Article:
Indians pay 35% more for petrol than consumers in Pakistan

1 / 1

Indians pay 35% more for petrol than consumers in Pakistan

It is no secret that petrol and diesel in India are heavily taxed. But how much more (or less) do Indians pay when it comes to buying a litre of fuel?

It is no secret that petrol and diesel in India are heavily taxed. But how much more (or less) do Indians pay when it comes to buying a litre of fuel? We compared the average price paid by people in the neighbouring countries and found that a consumer in India spends as much as 35 per cent more on petrol than consumers in Pakistan.

The cost of one litre of petrol in Pakistan was 87.7 Pakistani Rupee. When you convert the same to INR, it comes to Rs 51.61. When one compares this to the average price of petrol in India as on May 21, which comes at around Rs 80.22, according too GlobalPetrolPrices.com, the consumers in India pay 35.66 per cent extra for petrol as compared to people in Pakistan.

In Sri Lanka, despite a massive price hike earlier this month, consumers pay around 20 per cent less for petrol as opposed to consumers in India. The petrol in the island nation is currently retailing at 148 Sri Lankan Rupee, which comes around Rs 63.90. And the difference in case of diesel, is even more huge. In terms of Indian rupee, a Sri Lankan shells out Rs 47.06 for a litre of diesel.

While cheaper fuel in Pakistan and Afghanistan makes sense because of their proximity to oil-producing nations, but India's retail fuel rates even trump that of our landlocked neighbour Nepal. In terms of Indian rupees, the price of petrol and diesel in the rugged Himalayan state is Rs 68.76 and Rs 57.51 respectively.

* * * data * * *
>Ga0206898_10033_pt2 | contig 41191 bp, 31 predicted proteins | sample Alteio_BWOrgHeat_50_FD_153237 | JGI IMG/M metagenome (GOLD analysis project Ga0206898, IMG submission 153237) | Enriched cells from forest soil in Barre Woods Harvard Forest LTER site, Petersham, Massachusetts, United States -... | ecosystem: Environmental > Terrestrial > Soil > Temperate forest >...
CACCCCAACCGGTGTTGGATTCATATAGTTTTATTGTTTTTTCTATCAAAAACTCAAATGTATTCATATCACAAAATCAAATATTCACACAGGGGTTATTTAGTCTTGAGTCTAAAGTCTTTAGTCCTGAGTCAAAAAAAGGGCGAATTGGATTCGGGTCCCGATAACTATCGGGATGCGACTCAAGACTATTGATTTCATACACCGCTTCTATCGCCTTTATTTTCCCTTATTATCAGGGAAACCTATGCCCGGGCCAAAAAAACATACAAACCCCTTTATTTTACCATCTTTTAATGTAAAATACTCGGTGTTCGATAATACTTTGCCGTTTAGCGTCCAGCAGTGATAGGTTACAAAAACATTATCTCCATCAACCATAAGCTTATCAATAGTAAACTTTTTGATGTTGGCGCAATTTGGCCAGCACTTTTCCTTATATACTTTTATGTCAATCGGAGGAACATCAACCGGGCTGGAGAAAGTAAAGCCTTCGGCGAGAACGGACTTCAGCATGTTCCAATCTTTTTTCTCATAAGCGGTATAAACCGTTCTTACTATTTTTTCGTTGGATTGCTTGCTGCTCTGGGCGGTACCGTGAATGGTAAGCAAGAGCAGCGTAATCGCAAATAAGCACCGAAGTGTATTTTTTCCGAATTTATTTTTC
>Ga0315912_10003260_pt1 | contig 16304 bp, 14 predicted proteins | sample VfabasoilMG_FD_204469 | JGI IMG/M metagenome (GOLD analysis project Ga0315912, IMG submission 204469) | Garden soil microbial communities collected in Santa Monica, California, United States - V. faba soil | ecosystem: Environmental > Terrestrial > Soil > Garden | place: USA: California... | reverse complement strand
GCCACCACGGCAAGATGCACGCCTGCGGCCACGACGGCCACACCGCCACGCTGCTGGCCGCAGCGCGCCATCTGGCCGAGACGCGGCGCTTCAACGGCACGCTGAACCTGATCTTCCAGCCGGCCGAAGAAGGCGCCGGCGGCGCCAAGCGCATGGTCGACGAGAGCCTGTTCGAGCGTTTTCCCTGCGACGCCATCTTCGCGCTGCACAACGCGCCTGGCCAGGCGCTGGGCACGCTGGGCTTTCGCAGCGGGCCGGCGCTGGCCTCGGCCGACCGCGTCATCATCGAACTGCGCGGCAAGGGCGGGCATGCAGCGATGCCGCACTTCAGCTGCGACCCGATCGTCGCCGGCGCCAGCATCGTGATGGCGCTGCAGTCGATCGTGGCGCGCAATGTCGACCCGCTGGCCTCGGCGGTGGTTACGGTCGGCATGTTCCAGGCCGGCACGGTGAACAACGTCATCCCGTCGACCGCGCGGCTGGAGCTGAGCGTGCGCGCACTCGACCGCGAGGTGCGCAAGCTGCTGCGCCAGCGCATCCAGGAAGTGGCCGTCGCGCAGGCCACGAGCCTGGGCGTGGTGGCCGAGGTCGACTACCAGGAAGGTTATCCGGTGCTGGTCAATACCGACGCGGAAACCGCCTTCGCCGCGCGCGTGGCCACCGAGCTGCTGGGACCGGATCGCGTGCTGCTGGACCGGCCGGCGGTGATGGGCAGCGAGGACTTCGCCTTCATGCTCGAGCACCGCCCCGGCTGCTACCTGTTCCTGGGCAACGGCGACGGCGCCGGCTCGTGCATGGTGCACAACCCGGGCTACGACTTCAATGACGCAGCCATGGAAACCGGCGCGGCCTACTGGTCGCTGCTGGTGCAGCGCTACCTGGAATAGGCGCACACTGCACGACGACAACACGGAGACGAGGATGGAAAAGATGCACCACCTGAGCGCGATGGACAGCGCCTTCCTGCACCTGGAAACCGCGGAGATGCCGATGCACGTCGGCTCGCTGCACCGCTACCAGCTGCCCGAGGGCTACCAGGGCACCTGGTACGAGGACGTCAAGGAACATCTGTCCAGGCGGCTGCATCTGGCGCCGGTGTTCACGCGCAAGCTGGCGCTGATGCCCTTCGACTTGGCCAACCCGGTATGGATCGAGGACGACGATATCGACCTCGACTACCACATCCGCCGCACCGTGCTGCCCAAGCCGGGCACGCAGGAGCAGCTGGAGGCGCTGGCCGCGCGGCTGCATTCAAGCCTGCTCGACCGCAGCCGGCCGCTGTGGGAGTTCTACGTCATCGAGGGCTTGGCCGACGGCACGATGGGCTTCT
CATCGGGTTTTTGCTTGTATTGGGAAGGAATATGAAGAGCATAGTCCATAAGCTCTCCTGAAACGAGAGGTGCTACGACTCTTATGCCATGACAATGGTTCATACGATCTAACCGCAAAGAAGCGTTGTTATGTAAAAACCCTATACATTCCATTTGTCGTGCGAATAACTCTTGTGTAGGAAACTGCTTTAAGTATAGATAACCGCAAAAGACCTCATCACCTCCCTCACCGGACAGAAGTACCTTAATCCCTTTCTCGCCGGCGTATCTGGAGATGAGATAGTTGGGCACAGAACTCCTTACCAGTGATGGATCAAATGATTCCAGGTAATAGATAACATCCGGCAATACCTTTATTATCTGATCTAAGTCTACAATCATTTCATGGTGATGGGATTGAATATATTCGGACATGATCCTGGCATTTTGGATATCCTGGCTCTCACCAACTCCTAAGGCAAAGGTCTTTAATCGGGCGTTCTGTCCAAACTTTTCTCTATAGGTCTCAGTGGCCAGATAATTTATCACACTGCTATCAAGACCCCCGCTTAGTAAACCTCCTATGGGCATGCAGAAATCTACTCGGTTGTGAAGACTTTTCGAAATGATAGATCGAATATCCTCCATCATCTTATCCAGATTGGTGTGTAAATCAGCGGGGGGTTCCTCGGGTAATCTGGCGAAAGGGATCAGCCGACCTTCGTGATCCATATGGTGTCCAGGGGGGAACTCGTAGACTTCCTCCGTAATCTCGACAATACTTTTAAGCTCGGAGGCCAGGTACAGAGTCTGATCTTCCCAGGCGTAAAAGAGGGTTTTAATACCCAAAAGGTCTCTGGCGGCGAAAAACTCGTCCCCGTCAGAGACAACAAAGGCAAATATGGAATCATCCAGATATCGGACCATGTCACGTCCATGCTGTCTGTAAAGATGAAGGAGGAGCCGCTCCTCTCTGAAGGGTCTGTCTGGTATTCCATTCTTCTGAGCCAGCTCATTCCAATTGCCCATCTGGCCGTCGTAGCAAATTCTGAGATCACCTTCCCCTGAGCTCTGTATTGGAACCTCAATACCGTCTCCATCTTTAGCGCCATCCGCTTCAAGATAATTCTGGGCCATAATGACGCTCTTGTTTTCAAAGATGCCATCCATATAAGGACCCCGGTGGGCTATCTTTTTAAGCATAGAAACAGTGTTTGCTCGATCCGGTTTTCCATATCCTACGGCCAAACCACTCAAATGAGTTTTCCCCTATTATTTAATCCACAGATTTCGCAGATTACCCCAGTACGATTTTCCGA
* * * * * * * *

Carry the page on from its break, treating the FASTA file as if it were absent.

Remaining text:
However, China is the only neighbouring country where petrol prices are marginally higher than India. A litre of gasoline in China costs 7.57 Chinese Renminbi, which is equivalent to Rs 80.78. Similarly, diesel costs Rs 72.14 per litre in the Asian giant.

Petrol and diesel prices in India have gone through the roof soon after the Karnataka assembly elections. The fuel prices are unlikely to ease further as global crude oil prices are hovering around $80 a barrel.

It seems the only viable option before the government to bring some relief for the consumers is to cut the central excise duty which has been hiked nine times between November 2014 and January 2016. Currently, petrol is taxed at a little over 100 per cent and for diesel the taxes come at around 66.48 per cent. These taxes include central excise duty and VAT.

Interestingly, while the retail prices have gone up, the price at which the fuel is sold to petrol pump dealers has come down drastically since 2013. The price of petrol charged to dealers during FY2014 was Rs 47.18 per litre, way more than the current charge of Rs 37.19. The retail fuel price includes the base price, dealers' commission of around Rs 3.60 and the rest is central and state levies.

According to the finance ministry's revenue collection estimates, the central government expects to collect more than Rs 2.579 lakh crore by levying taxes on the petroleum products by the end of this fiscal. This is a massive jump from the gross revenue collection of around Rs 88,600 crore in 2013/14, in the last fiscal the collection was Rs 2.016 lakh crore.

While tax levies on fuel have stabilised government's coffers at a time when GST collections have been lukewarm, a consistent higher cost of fuel is likely to drive up inflation, which in turn may lead to higher interest rates, stalling private investments. Australian brokerage Macquarie has already said that the uptick in fuel prices may force Reserve Bank of India to hike rates by 0.25 per cent in the August policy review.

Excise duty on petrol was hiked by Rs 11.77 per litre and that on diesel by 13.47 a litre ever since Prime Minister Narendra Modi-led BJP government came to power in 2014. After moving to daily revision of fuel prices in June last year, the government had cut basic excise duty on petrol and diesel by Rs 2 per litre in October last year.